Your top college is out of your reach

Maggie Parks, Reporter


As a senior, the easiest conversation starter is asking which colleges the person applied to. Maybe it’s just my class, but it seems like half of the people I ask are delusional. Having a reach school or two on your list is not a bad thing, but if you’re completely dependent on your Ivy-League equivalent, then you need to check yourself.

It’s great that you’re taking APs, have a 4.0 GPA, play sports, and are the president of a club but that’s not getting you into Harvard. You’re not one in a million, you’re just one of many.

A common misconception is that because you’re in the top 10% of your grade, you have a good chance at a college with a 10% acceptance rate. If this is you, I’m sorry. The pool of applicants that those schools are choosing from are all the top 10% of their grade and the ones that they actually accept are the probably only the 1%.

This goes for more than just the Ivies though. Some schools may seem to have high acceptance rates, but they may not be realistic based on your academic and extra-curricular background. If all the schools you’re applying to have less than a 30% acceptance rate, you still don’t have a safety. You need to rethink.

The majority of seniors do have a safety school, but some wouldn’t even be happy going there. What will you do when you don’t get in everywhere else? It’s not a “safety” unless you’re almost sure you’ll get in and you could see yourself going there.

The name of the school doesn’t matter as much as some people make it out to be. Maybe people will find it momentarily impressive when you tell them, but they don’t actually care, and they’ll probably forget about it tomorrow.

You can tell me all you want that you “don’t care about the name” and that you “just like Princeton the most” but you chose to look there, so clearly it meant something when you were searching. I guarantee your guidance counselor didn’t recommend it to you.

Now for the SAT. I can’t emphasize enough that your SAT score doesn’t signify how intelligent you are. You could teach a 5th grader where to put a comma or how to solve a linear equation, the only significant part of your score is that it tells how well you remember those simple concepts. Some people have strong suits in other areas so just because those are yours doesn’t mean you’re intelligent. Your GPA paired with your SAT will reveal that better than anything.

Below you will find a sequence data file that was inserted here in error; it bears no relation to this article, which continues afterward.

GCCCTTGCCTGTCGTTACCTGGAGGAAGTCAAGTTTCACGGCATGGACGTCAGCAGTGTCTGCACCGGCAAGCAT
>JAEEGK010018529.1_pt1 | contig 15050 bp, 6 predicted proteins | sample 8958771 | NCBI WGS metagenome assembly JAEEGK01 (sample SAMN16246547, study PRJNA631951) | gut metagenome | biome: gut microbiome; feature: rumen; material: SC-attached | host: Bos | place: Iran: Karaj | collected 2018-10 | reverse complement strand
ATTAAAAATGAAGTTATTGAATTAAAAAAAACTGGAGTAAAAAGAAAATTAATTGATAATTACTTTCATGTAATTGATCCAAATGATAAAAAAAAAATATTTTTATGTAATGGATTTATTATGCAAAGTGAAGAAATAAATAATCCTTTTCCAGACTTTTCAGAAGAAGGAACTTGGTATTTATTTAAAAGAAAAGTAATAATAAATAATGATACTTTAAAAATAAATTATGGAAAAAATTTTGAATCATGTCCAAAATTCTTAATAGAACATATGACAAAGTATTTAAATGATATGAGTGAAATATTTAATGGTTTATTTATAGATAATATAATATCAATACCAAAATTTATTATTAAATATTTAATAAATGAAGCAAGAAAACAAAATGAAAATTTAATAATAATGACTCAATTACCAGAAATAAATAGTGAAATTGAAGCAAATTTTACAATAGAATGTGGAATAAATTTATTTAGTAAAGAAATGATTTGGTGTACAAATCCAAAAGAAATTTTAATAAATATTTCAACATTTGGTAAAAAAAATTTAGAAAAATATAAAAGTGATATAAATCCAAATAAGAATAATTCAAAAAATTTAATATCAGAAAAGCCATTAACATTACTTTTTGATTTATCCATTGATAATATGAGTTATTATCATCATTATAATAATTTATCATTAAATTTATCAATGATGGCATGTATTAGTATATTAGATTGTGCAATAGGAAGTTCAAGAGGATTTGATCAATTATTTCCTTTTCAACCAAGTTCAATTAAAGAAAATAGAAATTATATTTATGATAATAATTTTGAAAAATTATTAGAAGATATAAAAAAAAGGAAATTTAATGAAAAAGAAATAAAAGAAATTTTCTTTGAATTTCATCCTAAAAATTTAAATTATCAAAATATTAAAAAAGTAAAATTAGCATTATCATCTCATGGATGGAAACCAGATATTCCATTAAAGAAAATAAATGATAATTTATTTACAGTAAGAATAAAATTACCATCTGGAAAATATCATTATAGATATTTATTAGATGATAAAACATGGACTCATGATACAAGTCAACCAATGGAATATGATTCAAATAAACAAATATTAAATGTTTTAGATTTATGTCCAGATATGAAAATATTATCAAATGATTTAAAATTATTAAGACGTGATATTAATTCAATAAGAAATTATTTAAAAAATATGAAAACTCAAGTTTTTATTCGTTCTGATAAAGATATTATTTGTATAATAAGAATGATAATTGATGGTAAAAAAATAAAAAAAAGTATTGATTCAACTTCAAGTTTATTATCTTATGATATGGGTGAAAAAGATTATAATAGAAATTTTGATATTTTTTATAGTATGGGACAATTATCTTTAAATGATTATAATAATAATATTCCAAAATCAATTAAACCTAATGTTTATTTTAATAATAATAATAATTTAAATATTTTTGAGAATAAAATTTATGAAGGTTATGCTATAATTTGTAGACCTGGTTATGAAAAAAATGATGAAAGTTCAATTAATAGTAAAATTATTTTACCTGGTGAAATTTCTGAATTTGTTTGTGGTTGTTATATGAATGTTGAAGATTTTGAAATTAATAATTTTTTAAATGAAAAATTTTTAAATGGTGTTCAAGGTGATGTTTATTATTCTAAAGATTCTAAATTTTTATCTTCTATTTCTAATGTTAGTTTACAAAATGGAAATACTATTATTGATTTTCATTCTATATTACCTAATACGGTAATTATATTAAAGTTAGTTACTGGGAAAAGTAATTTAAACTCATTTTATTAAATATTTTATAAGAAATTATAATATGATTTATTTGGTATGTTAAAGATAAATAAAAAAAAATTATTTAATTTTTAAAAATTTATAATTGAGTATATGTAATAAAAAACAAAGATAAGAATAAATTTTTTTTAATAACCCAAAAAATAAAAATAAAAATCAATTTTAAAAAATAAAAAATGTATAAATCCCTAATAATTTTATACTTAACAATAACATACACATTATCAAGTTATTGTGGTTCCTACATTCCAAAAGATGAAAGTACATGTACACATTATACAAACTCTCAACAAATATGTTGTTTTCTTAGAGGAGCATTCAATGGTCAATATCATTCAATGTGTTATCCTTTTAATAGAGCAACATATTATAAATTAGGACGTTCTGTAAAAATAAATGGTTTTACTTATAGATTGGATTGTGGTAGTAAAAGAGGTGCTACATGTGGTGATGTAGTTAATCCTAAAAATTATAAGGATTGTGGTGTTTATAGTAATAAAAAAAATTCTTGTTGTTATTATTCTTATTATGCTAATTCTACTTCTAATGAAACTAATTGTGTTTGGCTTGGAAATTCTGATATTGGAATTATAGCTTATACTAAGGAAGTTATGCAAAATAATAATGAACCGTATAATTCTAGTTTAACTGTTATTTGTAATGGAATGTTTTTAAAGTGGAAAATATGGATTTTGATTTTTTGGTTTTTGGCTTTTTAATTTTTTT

And even if you’re extremely smart, colleges don’t want a bookworm. They want someone who will represent their school by being ambitious and friendly. This is usually where volunteer work and extra-curricular activities come in.

With a combination of all these things you might have half a chance at some of the nation’s most elite schools. At least this is better than the alternative.

I’m not saying I’m a genius because I’m definitely not. I try my best to be well-rounded, though, and don’t want to underestimate my abilities when applying for college.

In the beginning of the year when I was finalizing which schools I would apply to, I had to be realistic. I looked at the average SAT and GPA range at each school and if I wasn’t even in the bracket, I didn’t apply. I applied to eight schools, UNC Chapel Hill being my only reach school. I probably won’t get in there, but that’s okay. I have plenty of more options that I love and have already gotten into.

A reach school doesn’t mean applying to somewhere where you’re completely below the average statistics. Maybe you’re on the lower end of those statistics but you think you have some extra qualities that could make you stand out. In that case, by all means apply, but don’t get too caught up in praying you’ll get in.

So next time someone asks you which school you want to go to, know that they’re definitely weighing your chances in their head. And they’ll probably laugh when you say Harvard.